Penn State students and faculty speak out about sexual harassment and abuse on campus over anonymous Google survey

Seven incidences have been cited at Penn State, according to the survey

Since 2010, the number of reported on-campus sexual assaults at Penn State has increased, indicating a serious problem within the university.

This is an issue that extends not just to undergraduates, but to students in graduate school and members of the faculty. At the beginning of December 2017, Karen Kelsky, a former tenured professor and current career consultant for academics, created an anonymous Google form. The document, titled "Sexual Harassment In the Academy," was designed as a space for women in academia to share their encounters with sexual assault and harassment.

The survey received over 2,000 responses. Out of the responses that specified universities, Penn State ranked as the 11th most reported school.

One graduate student in the Chemistry PhD program recounted an incident of harassment at a recruiting event.

"A professor seated across from me wrapped his fingers around the beer can in front of him, peered at me with alcohol red eyes, and asked "do you think you could take it? I'm about this size…..". His demeanor, facial expression, and voice intonation clearly signaled that he relished the idea of committing physical harm to me, much as a sadist would."

More reports from Penn State faculty were equally as terrifying.

An employee of the Dean of the College of Education reported that the Dean put his hands on her waist during a meeting. A staff manager wrote of a donor that threatened to blackmail female staff and told sexist stories. A development officer in the College of the Liberal Arts alleged that a donor pulled a gun on her.

Others experienced discrimination and harassment that lasted for long periods of time and were consistent problems within the department.

One woman working the Humanities field shared an experience of a superior she had seen harassing women for around a decade.

"An associate Dean harassed most of the women within his functional areas into quitting…he treats women radically differently than he treats men. For example, by micromanaging them, by criticizing them, and by openly advocating to pass them over for promotion and such," she wrote. "All of the young women who have been assigned this office have complained about him, because he treats them like secretaries and makes inappropriate comments to them about hotels and such."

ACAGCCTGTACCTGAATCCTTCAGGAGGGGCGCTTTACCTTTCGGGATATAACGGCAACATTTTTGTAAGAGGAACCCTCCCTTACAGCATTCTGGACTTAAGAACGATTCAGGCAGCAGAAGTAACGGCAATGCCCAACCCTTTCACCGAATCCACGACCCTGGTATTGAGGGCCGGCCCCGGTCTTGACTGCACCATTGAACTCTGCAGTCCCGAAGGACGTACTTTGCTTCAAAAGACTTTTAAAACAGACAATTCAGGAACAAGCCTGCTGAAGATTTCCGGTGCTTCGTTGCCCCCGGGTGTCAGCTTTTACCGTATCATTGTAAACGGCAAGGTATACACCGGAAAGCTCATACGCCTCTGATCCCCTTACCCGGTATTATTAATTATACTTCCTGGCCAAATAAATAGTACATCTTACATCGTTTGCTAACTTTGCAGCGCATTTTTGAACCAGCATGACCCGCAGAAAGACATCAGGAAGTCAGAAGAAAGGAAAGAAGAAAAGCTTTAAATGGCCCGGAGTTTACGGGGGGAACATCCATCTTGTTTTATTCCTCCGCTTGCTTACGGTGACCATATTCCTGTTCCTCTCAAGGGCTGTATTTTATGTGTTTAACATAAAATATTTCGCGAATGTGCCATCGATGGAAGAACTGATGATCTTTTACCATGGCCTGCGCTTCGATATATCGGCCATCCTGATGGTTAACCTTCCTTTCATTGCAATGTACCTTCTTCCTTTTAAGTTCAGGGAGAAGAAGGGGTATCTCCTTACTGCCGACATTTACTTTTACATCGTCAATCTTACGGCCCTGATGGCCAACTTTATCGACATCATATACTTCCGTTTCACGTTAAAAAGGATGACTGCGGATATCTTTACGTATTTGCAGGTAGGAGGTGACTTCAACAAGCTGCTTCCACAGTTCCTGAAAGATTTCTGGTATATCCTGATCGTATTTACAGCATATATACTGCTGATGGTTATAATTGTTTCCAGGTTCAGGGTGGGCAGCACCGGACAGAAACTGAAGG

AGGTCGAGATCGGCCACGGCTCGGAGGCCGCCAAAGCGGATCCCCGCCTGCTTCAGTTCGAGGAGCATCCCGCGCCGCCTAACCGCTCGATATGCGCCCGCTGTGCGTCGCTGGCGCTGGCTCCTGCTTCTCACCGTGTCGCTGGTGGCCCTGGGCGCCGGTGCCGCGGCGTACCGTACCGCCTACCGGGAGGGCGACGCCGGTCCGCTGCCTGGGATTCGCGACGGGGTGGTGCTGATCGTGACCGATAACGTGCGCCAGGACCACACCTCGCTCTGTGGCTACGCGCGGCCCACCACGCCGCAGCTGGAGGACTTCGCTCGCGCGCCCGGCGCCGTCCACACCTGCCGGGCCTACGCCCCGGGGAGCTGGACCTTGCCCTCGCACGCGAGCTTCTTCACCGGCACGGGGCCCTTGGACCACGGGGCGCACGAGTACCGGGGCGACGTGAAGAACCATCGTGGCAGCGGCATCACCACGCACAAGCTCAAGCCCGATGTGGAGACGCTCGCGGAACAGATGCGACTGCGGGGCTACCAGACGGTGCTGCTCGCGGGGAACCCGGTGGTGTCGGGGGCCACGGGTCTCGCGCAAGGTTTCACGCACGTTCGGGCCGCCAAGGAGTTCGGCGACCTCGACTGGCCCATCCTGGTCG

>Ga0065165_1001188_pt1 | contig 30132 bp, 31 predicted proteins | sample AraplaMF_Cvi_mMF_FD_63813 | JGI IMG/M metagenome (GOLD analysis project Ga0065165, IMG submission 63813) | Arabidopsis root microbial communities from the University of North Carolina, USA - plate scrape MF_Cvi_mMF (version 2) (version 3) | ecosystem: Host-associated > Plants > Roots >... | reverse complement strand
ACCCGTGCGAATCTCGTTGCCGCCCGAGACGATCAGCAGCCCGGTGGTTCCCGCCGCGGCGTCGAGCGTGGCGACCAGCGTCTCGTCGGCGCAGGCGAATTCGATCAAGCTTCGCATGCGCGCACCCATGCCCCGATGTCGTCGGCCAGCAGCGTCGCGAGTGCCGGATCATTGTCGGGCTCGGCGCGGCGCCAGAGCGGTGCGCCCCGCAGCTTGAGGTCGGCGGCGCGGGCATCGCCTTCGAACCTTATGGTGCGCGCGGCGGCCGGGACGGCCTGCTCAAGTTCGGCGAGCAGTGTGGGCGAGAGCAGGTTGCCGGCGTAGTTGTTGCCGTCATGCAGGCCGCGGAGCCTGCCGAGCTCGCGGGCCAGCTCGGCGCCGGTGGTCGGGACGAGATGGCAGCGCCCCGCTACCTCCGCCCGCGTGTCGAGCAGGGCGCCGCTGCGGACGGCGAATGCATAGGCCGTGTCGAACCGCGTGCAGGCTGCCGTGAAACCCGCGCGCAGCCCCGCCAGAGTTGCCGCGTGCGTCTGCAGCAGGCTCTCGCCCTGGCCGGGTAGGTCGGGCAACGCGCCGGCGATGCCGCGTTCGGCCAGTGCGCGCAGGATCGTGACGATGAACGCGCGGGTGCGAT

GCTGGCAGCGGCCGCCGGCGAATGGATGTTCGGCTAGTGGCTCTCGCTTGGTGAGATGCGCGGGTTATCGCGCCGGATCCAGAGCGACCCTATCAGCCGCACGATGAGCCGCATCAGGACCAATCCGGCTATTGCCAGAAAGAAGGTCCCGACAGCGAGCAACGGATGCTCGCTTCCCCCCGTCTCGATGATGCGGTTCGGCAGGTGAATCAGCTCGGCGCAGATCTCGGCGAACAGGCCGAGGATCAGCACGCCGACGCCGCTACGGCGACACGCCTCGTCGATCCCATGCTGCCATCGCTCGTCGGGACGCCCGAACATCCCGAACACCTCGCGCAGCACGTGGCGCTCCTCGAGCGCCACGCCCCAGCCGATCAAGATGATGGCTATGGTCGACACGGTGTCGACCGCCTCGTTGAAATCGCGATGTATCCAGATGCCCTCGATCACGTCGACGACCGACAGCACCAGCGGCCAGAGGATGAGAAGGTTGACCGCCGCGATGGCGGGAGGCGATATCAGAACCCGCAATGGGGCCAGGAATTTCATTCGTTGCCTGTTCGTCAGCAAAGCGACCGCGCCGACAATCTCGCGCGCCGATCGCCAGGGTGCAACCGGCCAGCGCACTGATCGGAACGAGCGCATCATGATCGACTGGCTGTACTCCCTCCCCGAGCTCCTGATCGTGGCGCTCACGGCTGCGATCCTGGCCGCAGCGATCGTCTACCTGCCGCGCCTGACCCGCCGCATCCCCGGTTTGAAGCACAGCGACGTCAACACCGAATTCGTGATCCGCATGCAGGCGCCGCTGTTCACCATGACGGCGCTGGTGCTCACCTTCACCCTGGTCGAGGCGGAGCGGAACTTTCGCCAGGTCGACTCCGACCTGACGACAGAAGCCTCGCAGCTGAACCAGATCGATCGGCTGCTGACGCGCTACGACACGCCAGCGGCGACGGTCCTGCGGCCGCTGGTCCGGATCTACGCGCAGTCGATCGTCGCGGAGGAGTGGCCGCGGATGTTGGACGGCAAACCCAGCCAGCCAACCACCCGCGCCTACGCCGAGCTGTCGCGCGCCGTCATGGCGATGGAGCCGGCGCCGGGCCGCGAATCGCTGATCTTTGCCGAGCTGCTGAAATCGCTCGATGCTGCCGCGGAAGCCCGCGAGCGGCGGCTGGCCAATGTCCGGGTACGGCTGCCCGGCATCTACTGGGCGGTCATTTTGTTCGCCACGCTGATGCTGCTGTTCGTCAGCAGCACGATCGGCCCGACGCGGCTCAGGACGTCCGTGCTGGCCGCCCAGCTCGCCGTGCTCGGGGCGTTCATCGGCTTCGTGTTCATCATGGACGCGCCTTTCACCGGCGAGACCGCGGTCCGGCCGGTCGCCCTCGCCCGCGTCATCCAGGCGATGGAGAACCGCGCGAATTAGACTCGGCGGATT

The outright discrimination against women in academia has caused significant problems in their careers, as reported by this friend of two PhD students in Entomology and Biosciences.

"A friend of mine who at the time was a PhD student endured harassment and outright destruction of her research (another grad assistant intentionally destroyed her research because it was occupying space he felt should be his, setting her research back by weeks), and another friend had her advisor quit her for objecting to the gendered, biased and outright bullying behavior of the department toward both of them. The department also refused to help either with placement."

The friend also reported that the victims were forced to "seek new advisors" and work harder to find employment as a result of harassment.

A student who said she had been stalked for two years by a fellow graduate student suffered from severe anxiety during her studies and dropped out of academia after getting her Master's degree.

She described it as, "a decision I sometimes regret."

Based on these reports, sexual assault and harassment is a serious problem in the Penn State academic community, as well as nationwide.

"Until this issue is addressed head on, women will continue to be hounded out of academia," wrote Karen Kelsy.

She hopes that by creating this space for women to share their experiences of sexual assault and harassment, they will feel less alone and more empowered to continue their careers in academia.

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